High & Inside: NL Notes
A trip to sunny San Diego would be welcomed by most hearty Midwesterners who endure rough winters. But not the Chicago Cubs, who began June in first place for the first time since 1908, when they last won the World Series.
A trip to sunny San Diego would be welcomed by most hearty Midwesterners who endure rough winters.
But not the Chicago Cubs, who began June in first place for the first time since 1908, when they last won the World Series.
The Cubs began a West Coast trip in San Diego last night after winning all seven games at Wrigley Field, the country's best ballpark, to run their home record to an astonishing 26-8, tops in the NL.
The Cubs hadn't started 26-8 at home since 1918, when they went to the World Series. They haven't won 50 home games since 1998, and they were a modest 44-37 at Wrigley in 2003, when they almost went to the World Series.
Wrigley is so unusual, and jam-packed, that one might think the Cubs would generally enjoy a distinct home advantage. Yet that hasn't been the case for a club that's probably gone longer - 100 years - without a championship than any professional team.
"We used to spend a lot of time trying to figure out why we weren't better at home," said Cubs general manager Jim Hendry, who concluded that it must be a coincidence.
Derrek Lee, who has hit 11 of his 13 homers at Wrigley, explained the disparity quite succinctly: "It's baseball."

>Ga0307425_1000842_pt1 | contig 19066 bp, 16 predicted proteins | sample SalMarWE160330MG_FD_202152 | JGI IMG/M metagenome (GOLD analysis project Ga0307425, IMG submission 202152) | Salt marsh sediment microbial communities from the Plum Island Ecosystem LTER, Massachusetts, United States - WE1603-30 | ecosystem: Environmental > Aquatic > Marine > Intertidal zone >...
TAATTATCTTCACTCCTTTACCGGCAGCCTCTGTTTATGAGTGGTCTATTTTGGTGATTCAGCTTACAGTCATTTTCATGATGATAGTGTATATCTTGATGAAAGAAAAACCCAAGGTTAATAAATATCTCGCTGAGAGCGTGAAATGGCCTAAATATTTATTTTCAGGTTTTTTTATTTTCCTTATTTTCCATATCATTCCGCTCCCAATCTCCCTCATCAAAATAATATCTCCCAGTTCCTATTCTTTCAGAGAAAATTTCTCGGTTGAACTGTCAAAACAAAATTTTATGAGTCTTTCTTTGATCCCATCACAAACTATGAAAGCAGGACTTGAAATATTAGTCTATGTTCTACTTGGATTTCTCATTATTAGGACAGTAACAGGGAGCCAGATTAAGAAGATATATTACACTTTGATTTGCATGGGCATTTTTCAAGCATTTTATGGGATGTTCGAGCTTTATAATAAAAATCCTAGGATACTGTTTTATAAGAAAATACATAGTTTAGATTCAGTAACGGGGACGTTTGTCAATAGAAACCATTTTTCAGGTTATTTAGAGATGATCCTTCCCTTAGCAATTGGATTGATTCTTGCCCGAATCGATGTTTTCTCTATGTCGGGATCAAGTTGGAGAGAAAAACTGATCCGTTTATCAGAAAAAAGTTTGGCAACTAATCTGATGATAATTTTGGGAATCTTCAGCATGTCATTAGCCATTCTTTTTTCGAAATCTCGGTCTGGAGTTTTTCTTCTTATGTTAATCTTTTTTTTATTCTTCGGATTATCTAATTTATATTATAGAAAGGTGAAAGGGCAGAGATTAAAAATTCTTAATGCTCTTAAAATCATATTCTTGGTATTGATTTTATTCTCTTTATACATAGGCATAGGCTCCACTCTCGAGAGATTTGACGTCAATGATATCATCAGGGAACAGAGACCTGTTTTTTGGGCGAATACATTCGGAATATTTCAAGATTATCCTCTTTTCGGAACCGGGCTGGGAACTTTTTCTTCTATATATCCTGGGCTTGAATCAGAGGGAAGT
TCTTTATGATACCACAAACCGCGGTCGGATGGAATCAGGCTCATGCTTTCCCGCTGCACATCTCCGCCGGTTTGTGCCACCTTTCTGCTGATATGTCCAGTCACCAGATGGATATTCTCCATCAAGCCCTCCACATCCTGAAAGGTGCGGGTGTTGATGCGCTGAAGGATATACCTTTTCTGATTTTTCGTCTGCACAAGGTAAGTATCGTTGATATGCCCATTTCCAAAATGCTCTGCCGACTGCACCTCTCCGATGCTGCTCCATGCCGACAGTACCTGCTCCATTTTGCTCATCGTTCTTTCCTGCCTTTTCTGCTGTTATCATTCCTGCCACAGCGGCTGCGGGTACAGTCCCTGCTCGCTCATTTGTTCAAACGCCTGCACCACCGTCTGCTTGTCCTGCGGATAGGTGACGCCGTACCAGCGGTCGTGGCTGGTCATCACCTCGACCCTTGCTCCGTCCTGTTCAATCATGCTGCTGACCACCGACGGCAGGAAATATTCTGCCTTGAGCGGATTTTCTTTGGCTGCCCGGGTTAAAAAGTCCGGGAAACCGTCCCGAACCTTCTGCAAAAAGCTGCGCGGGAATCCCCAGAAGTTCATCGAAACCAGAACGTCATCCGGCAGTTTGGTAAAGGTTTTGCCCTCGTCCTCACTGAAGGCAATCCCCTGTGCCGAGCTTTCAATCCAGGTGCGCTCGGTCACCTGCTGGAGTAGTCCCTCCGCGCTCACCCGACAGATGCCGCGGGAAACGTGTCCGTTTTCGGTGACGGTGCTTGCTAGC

The Cubs' home record is more remarkable when you consider they began the season 3-3 at Wrigley, meaning they've won 23 of 28 since.
Of course, when a team scores more runs than any other team, it will usually win. Going into last night, the Cubs had scored 324 runs, most in the majors and nine more than the runner-up Phils.
End is near?
For the first time since October 2004, 41-year-old John Smoltz was in the Atlanta bullpen last night.
Not that he's thrilled about it, but it was his decision.
Smoltz just came off the disabled list and told manager Bobby Cox he wasn't healthy enough to start. The classy righthander has suffered from a painful right shoulder. In an interview with Jayson Stark of ESPN.com, Smoltz was forthcoming about his future, suggesting the end to his great career may be at hand.
"When I say [retirement], I'll be absolutely, 100 percent convinced one way or the other," Smoltz said. "And I'm not right now."
Cardinals pitcher Braden Looper has an ERA of 5.03, but who cares? The guy does his best work in the batter's box, where he's hitting .429 and has an on-base percentage of .520.
Looper's hitting stats are even more impressive considering he spent 10 seasons as a reliever.
Since television networks finance most sports these days, they dictate starting times, which in turn leads to some crazy logistical inconveniences.
ESPN moved Sunday's Mets-Dodgers game in New York from 1 to 8 p.m. Both teams played on the West Coast last night, assuming they were awake after landing around dawn.
The time change also meant the teams had to fly out of Kennedy airport rather than LaGuardia, which is closer to Shea Stadium. LaGuardia has late-night traffic restrictions.
But don't feel sorry for the players. If not for that TV money, they wouldn't be so obscenely wealthy.